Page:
Yemen ex-leader slams south over push for autonomy
SANAA, Yemen (AP) — Yemen's former president denounced southerners' demands for greater autonomy from the north as "treason," though his ruling party returned to negotiations tackling the issue on Saturday after walking out just days before over the proposal.
Southern Yemeni representatives in the talks with the north are seeking to turn the country into a two-member federal union that would give them greater powers. South Yemen was an independent state until unification in 1990, and a movement demanding outright independence continues to have influence there, with southerners complaining of discrimination by the north.
A failure to reach consensus in the north-south talks could plunge the impoverished Arab country on the southern tip of the Arabian Peninsula into even more chaos by derailing its transition to democracy.
It also raises fears of more conflict. An attempt by the south to regain independence in 1994 was crushed in a three-month civil war by northern forces.
Yemen is facing huge problems on other fronts as well, with authorities leading a war against al-Qaida's local branch, considered by Washington as one of the world's most dangerous terror groups. Coordinated attacks by al-Qaida militants against security barracks and military posts in a southern Yemeni province on Friday killed at least 38 troops and wounded dozens.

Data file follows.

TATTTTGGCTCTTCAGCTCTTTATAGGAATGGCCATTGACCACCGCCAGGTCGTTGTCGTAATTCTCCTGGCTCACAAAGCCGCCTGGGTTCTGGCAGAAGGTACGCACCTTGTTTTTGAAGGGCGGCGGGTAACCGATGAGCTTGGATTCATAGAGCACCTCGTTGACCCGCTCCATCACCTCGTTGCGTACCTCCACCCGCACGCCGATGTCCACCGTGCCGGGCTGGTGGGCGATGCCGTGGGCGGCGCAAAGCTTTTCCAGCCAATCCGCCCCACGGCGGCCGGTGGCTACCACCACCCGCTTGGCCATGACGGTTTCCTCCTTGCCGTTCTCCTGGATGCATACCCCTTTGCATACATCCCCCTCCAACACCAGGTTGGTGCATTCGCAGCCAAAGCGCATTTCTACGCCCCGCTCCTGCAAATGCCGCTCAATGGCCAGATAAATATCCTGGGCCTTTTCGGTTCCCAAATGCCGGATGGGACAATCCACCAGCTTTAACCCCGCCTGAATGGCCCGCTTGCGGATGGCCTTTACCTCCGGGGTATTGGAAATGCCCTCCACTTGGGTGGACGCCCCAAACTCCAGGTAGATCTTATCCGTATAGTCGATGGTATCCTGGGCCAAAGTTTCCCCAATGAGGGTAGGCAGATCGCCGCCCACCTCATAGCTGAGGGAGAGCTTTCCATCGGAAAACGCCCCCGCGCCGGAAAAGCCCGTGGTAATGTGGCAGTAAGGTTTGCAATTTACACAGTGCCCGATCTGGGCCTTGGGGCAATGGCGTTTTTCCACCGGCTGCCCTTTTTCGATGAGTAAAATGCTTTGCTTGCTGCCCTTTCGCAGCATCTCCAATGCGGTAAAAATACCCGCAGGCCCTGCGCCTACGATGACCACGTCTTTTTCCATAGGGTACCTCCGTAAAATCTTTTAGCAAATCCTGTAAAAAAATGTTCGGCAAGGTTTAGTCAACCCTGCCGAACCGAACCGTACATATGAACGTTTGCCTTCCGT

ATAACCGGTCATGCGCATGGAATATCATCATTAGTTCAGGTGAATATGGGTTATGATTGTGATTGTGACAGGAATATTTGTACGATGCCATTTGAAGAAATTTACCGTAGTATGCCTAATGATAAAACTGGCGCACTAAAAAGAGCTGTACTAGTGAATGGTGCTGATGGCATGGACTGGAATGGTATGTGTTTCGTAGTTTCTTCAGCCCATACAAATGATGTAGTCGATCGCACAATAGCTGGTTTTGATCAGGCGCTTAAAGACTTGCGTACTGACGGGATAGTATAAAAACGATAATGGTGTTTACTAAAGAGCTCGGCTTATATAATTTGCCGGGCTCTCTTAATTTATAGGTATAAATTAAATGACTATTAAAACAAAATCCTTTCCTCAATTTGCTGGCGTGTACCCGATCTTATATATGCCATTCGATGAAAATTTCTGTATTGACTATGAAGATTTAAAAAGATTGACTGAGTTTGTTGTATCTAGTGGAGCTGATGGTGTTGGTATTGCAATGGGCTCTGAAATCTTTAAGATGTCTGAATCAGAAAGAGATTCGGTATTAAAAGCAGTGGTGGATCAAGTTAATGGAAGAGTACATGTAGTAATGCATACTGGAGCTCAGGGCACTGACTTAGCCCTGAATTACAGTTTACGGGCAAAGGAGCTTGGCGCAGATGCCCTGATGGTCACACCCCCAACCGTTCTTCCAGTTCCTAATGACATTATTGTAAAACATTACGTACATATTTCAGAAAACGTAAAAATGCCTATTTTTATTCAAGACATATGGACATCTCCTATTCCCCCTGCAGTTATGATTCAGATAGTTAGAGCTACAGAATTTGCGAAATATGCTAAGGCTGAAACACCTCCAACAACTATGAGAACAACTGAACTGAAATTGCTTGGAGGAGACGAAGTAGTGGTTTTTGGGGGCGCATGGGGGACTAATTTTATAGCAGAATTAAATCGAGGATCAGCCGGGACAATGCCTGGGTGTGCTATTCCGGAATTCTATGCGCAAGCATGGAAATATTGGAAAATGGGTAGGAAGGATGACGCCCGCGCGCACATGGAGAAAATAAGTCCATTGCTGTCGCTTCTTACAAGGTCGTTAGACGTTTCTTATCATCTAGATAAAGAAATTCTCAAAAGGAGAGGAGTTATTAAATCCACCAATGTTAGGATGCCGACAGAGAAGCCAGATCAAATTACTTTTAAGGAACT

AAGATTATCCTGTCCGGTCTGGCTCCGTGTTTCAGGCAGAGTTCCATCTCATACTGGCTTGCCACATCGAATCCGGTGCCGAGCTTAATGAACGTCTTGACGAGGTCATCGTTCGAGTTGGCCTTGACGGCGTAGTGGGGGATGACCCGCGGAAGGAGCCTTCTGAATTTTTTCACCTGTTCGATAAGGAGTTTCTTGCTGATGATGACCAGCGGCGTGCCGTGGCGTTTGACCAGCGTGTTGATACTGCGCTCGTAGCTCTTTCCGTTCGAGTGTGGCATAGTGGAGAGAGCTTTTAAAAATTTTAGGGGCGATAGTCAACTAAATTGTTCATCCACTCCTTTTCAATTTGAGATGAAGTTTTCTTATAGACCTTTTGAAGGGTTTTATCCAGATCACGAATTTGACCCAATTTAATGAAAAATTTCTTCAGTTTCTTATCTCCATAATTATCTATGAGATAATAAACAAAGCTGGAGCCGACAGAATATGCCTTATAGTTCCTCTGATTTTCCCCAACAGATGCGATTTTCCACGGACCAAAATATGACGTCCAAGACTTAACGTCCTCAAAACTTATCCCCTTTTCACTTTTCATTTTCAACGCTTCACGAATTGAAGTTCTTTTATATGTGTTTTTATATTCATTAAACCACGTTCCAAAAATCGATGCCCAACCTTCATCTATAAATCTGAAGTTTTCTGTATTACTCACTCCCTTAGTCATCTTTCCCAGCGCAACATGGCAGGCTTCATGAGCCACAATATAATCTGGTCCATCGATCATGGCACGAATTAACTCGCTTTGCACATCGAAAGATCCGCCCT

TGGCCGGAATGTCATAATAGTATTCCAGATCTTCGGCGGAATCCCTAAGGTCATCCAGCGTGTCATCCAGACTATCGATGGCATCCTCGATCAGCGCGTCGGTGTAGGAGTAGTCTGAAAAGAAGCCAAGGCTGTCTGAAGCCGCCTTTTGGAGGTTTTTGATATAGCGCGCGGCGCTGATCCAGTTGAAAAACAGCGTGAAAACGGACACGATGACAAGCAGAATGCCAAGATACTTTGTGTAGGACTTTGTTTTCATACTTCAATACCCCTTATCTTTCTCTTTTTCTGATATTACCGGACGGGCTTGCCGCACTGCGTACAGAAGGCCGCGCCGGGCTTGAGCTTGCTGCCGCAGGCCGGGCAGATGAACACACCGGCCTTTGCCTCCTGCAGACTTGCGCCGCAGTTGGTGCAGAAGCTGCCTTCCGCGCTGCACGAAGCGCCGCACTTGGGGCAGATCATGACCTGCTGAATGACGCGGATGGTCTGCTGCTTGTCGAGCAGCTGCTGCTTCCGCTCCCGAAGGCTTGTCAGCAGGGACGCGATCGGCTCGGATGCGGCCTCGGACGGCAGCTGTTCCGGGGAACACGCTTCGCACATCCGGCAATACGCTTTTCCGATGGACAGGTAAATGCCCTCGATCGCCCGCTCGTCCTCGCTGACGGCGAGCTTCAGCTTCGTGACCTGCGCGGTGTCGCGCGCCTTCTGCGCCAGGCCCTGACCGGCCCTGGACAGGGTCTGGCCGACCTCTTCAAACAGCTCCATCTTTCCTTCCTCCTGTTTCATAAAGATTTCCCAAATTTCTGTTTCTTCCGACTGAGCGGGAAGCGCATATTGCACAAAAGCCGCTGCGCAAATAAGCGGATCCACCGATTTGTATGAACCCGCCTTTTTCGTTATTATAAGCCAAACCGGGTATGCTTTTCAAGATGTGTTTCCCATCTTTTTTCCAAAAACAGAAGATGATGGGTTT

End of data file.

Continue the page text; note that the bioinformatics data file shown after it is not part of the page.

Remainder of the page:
Even though he was ousted after more than 30 years as president following an uprising against his rule in 2011, Ali Abdullah Saleh still wields influence over the country's affairs as head of the ruling party.
Also, Saleh's loyalists still hold significant positions in the government of his successor and former vice president, Abed Rabbo Mansour Hadi.
Saleh told his family-owned TV channel "Yemen Today" in remarks aired on Saturday that southerners seek to divide the country with their demand for a two-member union.
"The establishment of a federal state based on two entities is treason, aimed at tearing the unity," Saleh said, adding that it is a "red line" that should not be crossed.
The north-south talks are part of a U.S-backed power-transfer deal that saw Saleh hand over power to Hadi.
The ruling General People's Congress party — of which both Saleh and Hadi are top members — walked out Monday on a 16-member committee tasked with finding a blueprint for the country's future makeup. The committee has an equal number of envoys from the north and south.
Mohammed Tahtan, a committee member from northern Yemen, said GPC returned to the talks on Saturday evening.
Officials close to the talks said Saleh's people returned "under international pressure," without elaborating. The officials spoke on condition of anonymity because they were not authorized to talk to the media.